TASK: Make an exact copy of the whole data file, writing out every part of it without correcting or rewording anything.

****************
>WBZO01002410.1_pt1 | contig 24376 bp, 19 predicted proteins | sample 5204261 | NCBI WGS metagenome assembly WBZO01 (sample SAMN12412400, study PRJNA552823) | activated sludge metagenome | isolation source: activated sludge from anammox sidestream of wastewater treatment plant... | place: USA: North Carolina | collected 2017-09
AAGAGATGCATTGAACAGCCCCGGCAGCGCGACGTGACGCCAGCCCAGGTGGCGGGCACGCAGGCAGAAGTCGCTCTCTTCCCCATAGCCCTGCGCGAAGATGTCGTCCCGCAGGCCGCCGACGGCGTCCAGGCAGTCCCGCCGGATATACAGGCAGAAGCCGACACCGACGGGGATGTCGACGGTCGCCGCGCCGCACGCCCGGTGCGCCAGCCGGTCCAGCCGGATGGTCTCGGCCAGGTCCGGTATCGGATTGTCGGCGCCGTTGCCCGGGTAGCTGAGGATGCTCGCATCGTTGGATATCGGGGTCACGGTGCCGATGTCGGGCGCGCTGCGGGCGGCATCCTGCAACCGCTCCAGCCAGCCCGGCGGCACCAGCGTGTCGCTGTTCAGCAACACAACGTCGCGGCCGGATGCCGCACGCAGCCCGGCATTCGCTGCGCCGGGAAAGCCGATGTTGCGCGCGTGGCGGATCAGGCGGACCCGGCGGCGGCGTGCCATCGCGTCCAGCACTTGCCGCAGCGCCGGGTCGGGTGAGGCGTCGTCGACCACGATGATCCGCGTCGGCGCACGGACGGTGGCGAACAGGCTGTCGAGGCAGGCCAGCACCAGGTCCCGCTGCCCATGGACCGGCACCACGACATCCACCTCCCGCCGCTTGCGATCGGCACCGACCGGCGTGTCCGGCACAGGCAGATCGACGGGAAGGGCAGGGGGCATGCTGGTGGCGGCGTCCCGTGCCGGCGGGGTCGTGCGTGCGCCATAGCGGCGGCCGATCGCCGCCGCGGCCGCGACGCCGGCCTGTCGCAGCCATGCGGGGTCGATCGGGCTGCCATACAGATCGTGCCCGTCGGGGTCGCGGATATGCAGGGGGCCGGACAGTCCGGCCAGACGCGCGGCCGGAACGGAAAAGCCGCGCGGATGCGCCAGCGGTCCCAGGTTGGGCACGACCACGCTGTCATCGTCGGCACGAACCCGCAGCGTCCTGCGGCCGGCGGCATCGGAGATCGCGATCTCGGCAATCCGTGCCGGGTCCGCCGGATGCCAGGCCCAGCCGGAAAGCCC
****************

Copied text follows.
>WBZO01002410.1_pt1 | contig 24376 bp, 19 predicted proteins | sample 5204261 | NCBI WGS metagenome assembly WBZO01 (sample SAMN12412400, study PRJNA552823) | activated sludge metagenome | isolation source: activated sludge from anammox sidestream of wastewater treatment plant... | place: USA: North Carolina | collected 2017-09
AAGAGATGCATTGAACAGCCCCGGCAGCGCGACGTGACGCCAGCCCAGGTGGCGGGCACGCAGGCAGAAGTCGCTCTCTTCCCCATAGCCCTGCGCGAAGATGTCGTCCCGCAGGCCGCCGACGGCGTCCAGGCAGTCCCGCCGGATATACAGGCAGAAGCCGACACCGACGGGGATGTCGACGGTCGCCGCGCCGCACGCCCGGTGCGCCAGCCGGTCCAGCCGGATGGTCTCGGCCAGGTCCGGTATCGGATTGTCGGCGCCGTTGCCCGGGTAGCTGAGGATGCTCGCATCGTTGGATATCGGGGTCACGGTGCCGATGTCGGGCGCGCTGCGGGCGGCATCCTGCAACCGCTCCAGCCAGCCCGGCGGCACCAGCGTGTCGCTGTTCAGCAACACAACGTCGCGGCCGGATGCCGCACGCAGCCCGGCATTCGCTGCGCCGGGAAAGCCGATGTTGCGCGCGTGGCGGATCAGGCGGACCCGGCGGCGGCGTGCCATCGCGTCCAGCACTTGCCGCAGCGCCGGGTCGGGTGAGGCGTCGTCGACCACGATGATCCGCGTCGGCGCACGGACGGTGGCGAACAGGCTGTCGAGGCAGGCCAGCACCAGGTCCCGCTGCCCATGGACCGGCACCACGACATCCACCTCCCGCCGCTTGCGATCGGCACCGACCGGCGTGTCCGGCACAGGCAGATCGACGGGAAGGGCAGGGGGCATGCTGGTGGCGGCGTCCCGTGCCGGCGGGGTCGTGCGTGCGCCATAGCGGCGGCCGATCGCCGCCGCGGCCGCGACGCCGGCCTGTCGCAGCCATGCGGGGTCGATCGGGCTGCCATACAGATCGTGCCCGTCGGGGTCGCGGATATGCAGGGGGCCGGACAGTCCGGCCAGACGCGCGGCCGGAACGGAAAAGCCGCGCGGATGCGCCAGCGGTCCCAGGTTGGGCACGACCACGCTGTCATCGTCGGCACGAACCCGCAGCGTCCTGCGGCCGGCGGCATCGGAGATCGCGATCTCGGCAATCCGTGCCGGGTCCGCCGGATGCCAGGCCCAGCCGGAAAGCCC